Re: Last movie you watched

Have never seen Threads, and continue to have mixed feelings about whether I want to.   Possibly because I have seen Testament, a feature that came out the year before Threads and covers pretty much the same ground.  Testament seems mostly forgotten now, though Jane Alexander was nominated for an Oscar for it. 

It's not as sensational as I gather Threads is - it's a very small movie about a small town outside San Francisco after a nuclear war. Nothing spectacular happens, it's just two hours of watching things get worse and characters dying of fallout poisoning, with Jane Alexander trying to keep it together as the mom of a small family after dad never came back from work that day.     Saw it once in 1983 and some scenes are still burned into my memory. Although it's a great, well-made movie I've never felt an urge to watch it again.

So I wouldn't call this a recommendation per se, but hey, if you saw Threads and thought "gosh I hope there are more movies like this", then Testament is there for ya.

Of course there's also On The Beach, the original "well, the world is over so NOW what?" fallout movie from 1959, in which the residents of Melbourne wait to die from the aftereffects of a Northern Hemisphere nuclear war they weren't even involved in. 

So that'd be one hell of a triple feature, if you want to really cheer yourself up.


Re: Last movie you watched


I say this having watched Threads four days ago: this is the bleakest shit I've seen in my life. Wild how you could be forgiven for assuming the events depicted are a Kafkaesque parable for existence under capitalism only to learn NOPE TOTALLY A THING THAT HAPPENED.

Fonda's incredible—heading right from this into Klute is a hell of a streak.


Re: Last movie you watched


Stunningly lovely animation and music elevate what's already an extremely solid period melodrama/ode to the working class. I wanted to live in every single frame of this movie—the things it does with light and color made me vocally go "This is so fucking pretty" under my breath over and over for a good chunk of the ninety-minute runtime. I don't like much anime, but when I do I like it a lot.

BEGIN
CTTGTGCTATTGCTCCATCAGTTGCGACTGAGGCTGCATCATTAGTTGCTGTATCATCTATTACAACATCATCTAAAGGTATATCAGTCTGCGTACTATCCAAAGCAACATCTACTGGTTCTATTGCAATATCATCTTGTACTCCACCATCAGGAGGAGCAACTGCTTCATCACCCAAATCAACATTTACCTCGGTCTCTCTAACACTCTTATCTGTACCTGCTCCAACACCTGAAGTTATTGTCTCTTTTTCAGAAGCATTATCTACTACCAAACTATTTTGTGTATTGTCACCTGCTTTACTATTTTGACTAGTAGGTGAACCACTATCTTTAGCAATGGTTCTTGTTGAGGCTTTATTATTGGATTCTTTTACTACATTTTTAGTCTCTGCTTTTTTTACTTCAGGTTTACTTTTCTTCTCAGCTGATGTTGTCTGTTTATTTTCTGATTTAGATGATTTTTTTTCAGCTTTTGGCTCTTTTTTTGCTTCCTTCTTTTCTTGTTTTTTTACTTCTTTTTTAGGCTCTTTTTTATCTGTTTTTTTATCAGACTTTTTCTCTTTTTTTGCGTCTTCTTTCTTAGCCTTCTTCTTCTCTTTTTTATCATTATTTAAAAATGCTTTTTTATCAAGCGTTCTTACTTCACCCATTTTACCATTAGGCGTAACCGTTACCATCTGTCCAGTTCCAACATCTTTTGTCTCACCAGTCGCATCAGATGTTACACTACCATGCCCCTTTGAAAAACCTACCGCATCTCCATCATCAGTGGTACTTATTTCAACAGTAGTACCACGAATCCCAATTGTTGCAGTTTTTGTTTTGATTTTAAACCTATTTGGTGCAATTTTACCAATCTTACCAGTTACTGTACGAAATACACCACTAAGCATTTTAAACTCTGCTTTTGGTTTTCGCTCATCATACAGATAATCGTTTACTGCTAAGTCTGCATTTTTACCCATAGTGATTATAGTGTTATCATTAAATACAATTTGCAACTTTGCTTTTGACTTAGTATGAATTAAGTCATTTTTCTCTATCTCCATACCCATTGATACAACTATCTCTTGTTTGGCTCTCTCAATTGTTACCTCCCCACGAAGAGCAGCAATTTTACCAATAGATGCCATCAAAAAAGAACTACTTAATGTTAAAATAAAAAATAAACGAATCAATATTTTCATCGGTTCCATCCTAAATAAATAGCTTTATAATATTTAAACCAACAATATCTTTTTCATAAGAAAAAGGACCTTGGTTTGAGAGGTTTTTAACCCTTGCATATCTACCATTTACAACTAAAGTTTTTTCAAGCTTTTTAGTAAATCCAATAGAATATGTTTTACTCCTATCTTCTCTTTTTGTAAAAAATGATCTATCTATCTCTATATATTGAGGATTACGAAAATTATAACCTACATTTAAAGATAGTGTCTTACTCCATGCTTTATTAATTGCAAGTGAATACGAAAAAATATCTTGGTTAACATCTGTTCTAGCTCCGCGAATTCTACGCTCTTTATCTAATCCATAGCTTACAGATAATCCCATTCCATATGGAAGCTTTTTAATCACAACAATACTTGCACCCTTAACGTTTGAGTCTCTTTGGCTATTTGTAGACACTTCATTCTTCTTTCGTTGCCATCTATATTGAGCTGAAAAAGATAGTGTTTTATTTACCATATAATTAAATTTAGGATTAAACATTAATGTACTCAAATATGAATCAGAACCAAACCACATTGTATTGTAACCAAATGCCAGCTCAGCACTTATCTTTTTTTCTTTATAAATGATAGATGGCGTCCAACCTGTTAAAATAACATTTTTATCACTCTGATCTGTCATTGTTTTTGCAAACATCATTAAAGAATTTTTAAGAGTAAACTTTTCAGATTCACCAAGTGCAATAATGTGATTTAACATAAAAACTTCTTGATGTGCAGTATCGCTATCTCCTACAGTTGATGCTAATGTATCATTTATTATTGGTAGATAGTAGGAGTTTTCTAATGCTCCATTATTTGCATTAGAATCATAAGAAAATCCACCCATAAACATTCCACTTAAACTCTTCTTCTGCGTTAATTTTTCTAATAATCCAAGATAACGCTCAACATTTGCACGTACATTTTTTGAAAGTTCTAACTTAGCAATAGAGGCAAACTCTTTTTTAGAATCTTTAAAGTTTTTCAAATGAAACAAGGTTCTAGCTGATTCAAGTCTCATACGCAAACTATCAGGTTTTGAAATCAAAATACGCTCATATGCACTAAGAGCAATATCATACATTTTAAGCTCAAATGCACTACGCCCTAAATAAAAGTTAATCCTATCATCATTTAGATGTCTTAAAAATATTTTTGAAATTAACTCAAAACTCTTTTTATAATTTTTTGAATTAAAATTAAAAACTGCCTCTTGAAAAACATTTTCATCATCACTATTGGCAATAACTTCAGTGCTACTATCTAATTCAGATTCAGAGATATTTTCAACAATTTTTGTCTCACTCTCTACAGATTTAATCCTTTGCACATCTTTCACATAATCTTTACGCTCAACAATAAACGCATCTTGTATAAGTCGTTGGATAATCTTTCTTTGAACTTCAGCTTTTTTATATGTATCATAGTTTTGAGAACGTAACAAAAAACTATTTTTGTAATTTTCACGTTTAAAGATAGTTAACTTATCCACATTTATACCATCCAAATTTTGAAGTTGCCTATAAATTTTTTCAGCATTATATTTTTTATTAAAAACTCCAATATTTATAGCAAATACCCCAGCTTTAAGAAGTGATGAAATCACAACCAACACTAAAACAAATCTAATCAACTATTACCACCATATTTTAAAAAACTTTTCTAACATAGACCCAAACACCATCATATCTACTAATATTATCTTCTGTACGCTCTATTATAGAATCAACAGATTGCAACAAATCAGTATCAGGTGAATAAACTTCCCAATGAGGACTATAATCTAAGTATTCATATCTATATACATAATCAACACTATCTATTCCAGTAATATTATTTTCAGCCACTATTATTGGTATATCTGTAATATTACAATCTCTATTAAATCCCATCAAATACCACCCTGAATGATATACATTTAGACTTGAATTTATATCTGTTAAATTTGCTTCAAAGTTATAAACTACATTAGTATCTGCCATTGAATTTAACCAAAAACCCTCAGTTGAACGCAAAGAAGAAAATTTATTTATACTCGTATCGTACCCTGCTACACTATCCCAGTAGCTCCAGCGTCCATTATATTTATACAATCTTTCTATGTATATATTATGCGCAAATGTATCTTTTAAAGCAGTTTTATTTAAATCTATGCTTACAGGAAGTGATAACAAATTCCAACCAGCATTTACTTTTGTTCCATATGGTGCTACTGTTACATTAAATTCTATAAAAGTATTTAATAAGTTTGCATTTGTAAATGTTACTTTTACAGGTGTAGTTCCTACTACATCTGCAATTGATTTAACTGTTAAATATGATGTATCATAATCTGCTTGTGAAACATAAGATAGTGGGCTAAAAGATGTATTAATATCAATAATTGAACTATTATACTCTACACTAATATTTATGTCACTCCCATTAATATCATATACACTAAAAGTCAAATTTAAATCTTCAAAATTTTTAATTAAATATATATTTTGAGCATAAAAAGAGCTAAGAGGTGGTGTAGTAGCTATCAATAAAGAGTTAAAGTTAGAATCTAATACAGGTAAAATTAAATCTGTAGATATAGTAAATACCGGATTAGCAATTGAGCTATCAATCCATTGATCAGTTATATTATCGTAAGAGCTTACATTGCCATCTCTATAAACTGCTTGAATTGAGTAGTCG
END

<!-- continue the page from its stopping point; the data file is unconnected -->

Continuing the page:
Streaming on Netflix! It's technically a feature-length spinoff of a show, but I watched it sans any context and followed along just fine.

Last edited by Abbie (2020-04-20 03:37:56)


Re: Last movie you watched


Was not prepared for how viscerally this was going to make me want to murder a kid.

Pushes the Hays envelope as far as it can to depict the destruction homophobia wreaks on the lives of two closeted lesbians when they're outed by a vindictive child's half truths. As an artifact of its time it is by nature imperfect, but the level of sensitivity and nuance a picture made in 1961 could have toward these women is still really surprising. Incredibly difficult to watch but I'm glad I did.

Also, speaking of lesbians . . . my god, that we were blessed by Shirley MacLaine and Audrey Hepburn sharing the screen. My god.


Re: Last movie you watched


Unrateable. An impenetrable spiral of self-absorption which for all its technical ineptitude manages to leave an impression if for no other reason than your certainty that it must be on purpose. Succeeds in being politically prescient in fits and starts, mostly because it throws all Dylan's half-formed thoughts at the wall and ensures some of them stick—at its best this plays like a slapdash prototype of Southland Tales, only superficially skating over societal collapse and balkanization but doing so in a way that rings true when so little has changed. Police squads roaming the streets? Government efforts to benefit the sick that are only feeble PR stunts propped up by gangsters? Threats to trample prisoners with wild elephants in football stadiums? Say it ain't so.